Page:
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New PSA: Help Prevent Medicare Scams and Identity Theft Skip to content

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That's Not Medicare Calling You    

It could be a scammer seeking cash or sensitive data

En español |  If you get a phone call from someone purporting to be from Medicare, hang up — and report the call.

That’s the advice in a new public-service announcement created by the Federal Trade Commission in collaboration with AARP.

Identity thieves are targeting Medicare recipients to obtain money or their Medicare, personal or banking information, the FTC warns.

Scammers use various ploys to obtain the information, saying in some cases that a new card is being sent out and the call recipients need to provide the last four digits of their Social Security numbers, or they’ll be charged a fee.

Sometimes scammers promise free services or equipment, such as a back brace or neck brace, in exchange for Medicare information.

Or to wheedle sensitive data from you, they pretend there are new policies or updates.

Whatever the ruse, don’t comply since Medicare does not telephone recipients. Instead, contact the Centers for Medicare & Medicaid Services by calling 800-MEDICARE.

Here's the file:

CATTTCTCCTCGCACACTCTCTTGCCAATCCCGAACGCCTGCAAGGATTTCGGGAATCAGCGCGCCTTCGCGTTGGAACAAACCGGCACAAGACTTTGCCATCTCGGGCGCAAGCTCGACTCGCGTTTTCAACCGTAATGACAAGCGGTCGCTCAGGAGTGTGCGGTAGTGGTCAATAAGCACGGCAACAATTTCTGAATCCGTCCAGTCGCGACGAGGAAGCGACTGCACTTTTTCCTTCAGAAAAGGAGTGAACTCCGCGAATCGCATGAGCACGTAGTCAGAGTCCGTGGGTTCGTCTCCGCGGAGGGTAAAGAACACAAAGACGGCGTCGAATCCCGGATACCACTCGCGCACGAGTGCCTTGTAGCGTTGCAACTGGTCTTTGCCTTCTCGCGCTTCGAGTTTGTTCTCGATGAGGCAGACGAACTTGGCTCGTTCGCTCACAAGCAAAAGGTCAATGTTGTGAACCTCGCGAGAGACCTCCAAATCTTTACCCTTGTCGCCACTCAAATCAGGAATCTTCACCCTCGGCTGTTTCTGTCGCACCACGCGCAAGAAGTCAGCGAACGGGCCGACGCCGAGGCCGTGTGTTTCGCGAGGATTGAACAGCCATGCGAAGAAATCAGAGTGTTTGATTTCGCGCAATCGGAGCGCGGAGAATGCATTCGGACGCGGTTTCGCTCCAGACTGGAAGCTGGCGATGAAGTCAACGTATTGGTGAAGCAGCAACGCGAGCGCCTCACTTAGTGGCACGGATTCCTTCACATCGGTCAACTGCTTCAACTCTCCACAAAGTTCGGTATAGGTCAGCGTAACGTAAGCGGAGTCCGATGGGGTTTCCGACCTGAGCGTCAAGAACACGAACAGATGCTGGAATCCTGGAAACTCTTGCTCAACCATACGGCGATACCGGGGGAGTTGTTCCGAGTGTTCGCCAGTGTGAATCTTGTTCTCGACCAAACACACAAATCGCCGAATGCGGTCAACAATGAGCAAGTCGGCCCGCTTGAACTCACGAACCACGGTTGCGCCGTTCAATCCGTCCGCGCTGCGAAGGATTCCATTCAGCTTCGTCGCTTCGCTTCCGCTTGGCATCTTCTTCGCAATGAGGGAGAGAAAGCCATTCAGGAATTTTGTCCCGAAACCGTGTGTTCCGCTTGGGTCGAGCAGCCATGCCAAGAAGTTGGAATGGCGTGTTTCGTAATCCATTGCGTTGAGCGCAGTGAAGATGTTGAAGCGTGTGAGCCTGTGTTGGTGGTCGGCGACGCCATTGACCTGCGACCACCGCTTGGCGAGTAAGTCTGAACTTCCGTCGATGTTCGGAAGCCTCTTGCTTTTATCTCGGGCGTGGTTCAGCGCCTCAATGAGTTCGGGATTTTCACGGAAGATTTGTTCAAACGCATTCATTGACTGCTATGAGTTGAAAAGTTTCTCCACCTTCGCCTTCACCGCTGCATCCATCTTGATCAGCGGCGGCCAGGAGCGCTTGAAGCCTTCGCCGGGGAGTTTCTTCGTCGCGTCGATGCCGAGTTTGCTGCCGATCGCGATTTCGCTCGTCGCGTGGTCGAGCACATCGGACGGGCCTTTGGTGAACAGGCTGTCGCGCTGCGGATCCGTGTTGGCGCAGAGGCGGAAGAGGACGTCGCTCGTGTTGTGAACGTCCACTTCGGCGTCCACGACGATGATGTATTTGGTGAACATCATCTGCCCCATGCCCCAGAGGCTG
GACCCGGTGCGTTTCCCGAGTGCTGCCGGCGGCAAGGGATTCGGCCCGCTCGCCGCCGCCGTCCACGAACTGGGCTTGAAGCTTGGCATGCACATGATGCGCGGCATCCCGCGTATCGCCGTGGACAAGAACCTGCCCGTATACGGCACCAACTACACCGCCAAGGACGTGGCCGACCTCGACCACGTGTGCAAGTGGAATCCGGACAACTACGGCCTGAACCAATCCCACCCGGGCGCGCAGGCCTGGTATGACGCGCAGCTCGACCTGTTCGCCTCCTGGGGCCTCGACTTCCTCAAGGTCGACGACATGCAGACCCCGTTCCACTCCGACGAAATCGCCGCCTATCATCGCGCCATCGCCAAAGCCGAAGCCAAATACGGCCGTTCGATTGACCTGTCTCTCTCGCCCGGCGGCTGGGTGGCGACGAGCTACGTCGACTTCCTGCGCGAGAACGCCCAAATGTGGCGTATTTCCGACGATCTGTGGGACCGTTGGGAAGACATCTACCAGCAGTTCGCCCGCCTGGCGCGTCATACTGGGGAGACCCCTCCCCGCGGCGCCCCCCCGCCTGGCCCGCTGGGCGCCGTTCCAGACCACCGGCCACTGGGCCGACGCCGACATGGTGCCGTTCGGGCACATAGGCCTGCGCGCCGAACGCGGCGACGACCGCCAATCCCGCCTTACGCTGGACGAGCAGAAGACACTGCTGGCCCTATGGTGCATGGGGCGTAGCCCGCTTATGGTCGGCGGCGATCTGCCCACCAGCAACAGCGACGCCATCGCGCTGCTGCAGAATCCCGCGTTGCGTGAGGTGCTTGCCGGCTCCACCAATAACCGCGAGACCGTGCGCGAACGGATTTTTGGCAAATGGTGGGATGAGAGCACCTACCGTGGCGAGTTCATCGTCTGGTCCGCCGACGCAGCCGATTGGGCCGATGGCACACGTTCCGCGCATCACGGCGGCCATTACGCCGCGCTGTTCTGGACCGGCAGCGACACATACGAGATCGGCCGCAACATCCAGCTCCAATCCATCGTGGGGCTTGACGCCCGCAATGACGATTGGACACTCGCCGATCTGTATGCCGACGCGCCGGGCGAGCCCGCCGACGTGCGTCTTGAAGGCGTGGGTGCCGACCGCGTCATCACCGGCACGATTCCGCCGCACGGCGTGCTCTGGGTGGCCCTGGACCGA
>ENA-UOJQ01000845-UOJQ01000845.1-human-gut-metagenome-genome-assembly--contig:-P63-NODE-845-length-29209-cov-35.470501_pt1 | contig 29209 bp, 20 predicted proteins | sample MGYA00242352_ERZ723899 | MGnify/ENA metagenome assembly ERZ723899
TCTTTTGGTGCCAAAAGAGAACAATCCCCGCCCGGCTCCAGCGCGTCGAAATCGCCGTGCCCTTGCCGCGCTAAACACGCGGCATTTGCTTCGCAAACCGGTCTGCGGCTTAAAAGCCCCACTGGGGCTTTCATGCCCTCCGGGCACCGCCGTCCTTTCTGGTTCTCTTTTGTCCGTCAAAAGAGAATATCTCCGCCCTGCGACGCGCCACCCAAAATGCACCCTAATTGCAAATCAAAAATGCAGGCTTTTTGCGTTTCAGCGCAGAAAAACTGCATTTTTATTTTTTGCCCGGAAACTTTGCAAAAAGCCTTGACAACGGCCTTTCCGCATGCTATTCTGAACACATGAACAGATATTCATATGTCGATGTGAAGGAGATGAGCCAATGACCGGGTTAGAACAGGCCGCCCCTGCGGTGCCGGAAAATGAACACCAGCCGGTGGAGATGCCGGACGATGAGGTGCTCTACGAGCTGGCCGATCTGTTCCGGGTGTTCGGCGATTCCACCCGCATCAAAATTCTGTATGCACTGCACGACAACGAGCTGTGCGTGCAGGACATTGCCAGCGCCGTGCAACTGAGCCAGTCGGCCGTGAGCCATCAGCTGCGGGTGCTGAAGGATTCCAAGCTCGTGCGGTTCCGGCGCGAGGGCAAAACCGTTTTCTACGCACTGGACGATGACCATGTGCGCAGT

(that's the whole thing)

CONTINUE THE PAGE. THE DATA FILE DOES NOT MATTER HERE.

Hundreds of thousands victimized

Government impostor scams made up nearly half of the 535,417 impostor scam reports made to the FTC in 2018, the agency says. Eighteen percent of the people who complained to the agency said they lost money in such scams, and overall losses totaled nearly $488 million — more than any other type of fraud — with a median loss of $500.

Bad actors operating government-impostor scams falsely claim to be from the Internal Revenue Service, Social Security Administration or another agency to try to pry money or personal information from people, the FTC says.

Heed the FTC's advice

Here are more tips from the Federal Trade Commission.

  • Hang up. If someone calls claiming to be from Medicare, asking for your Social Security number or bank information to get your new card or new benefits, that’s a scam.
  • Don’t give personal information to a caller claiming to be from Medicare. You can’t trust caller ID since these calls can be "spoofed" so they look like they’re coming from Medicare when they’re not.

Caller ID spoofing occurs when callers deliberately falsify the information transmitted to your caller ID display to disguise their identity. Some robocallers use “neighbor spoofing” and display a phone number similar to your own on your caller ID to increase the likelihood you will answer the call. 

  • Initiate your own call to Medicare, at 800-MEDICARE, before giving out any personal information. Use the same number to report Medicare impostors.
  • Tell the FTC about the call. To file a complaint with the FTC, visit FTC.gov/complaint or call 877-FTC-HELP. 

AARP’s Fraud Watch Network can help you spot and avoid scams. Sign up for free “watchdog alerts," review our scam-tracking map, or call our toll-free fraud helpline at 877-908-3360 if you or a loved one suspect you’ve been a victim.

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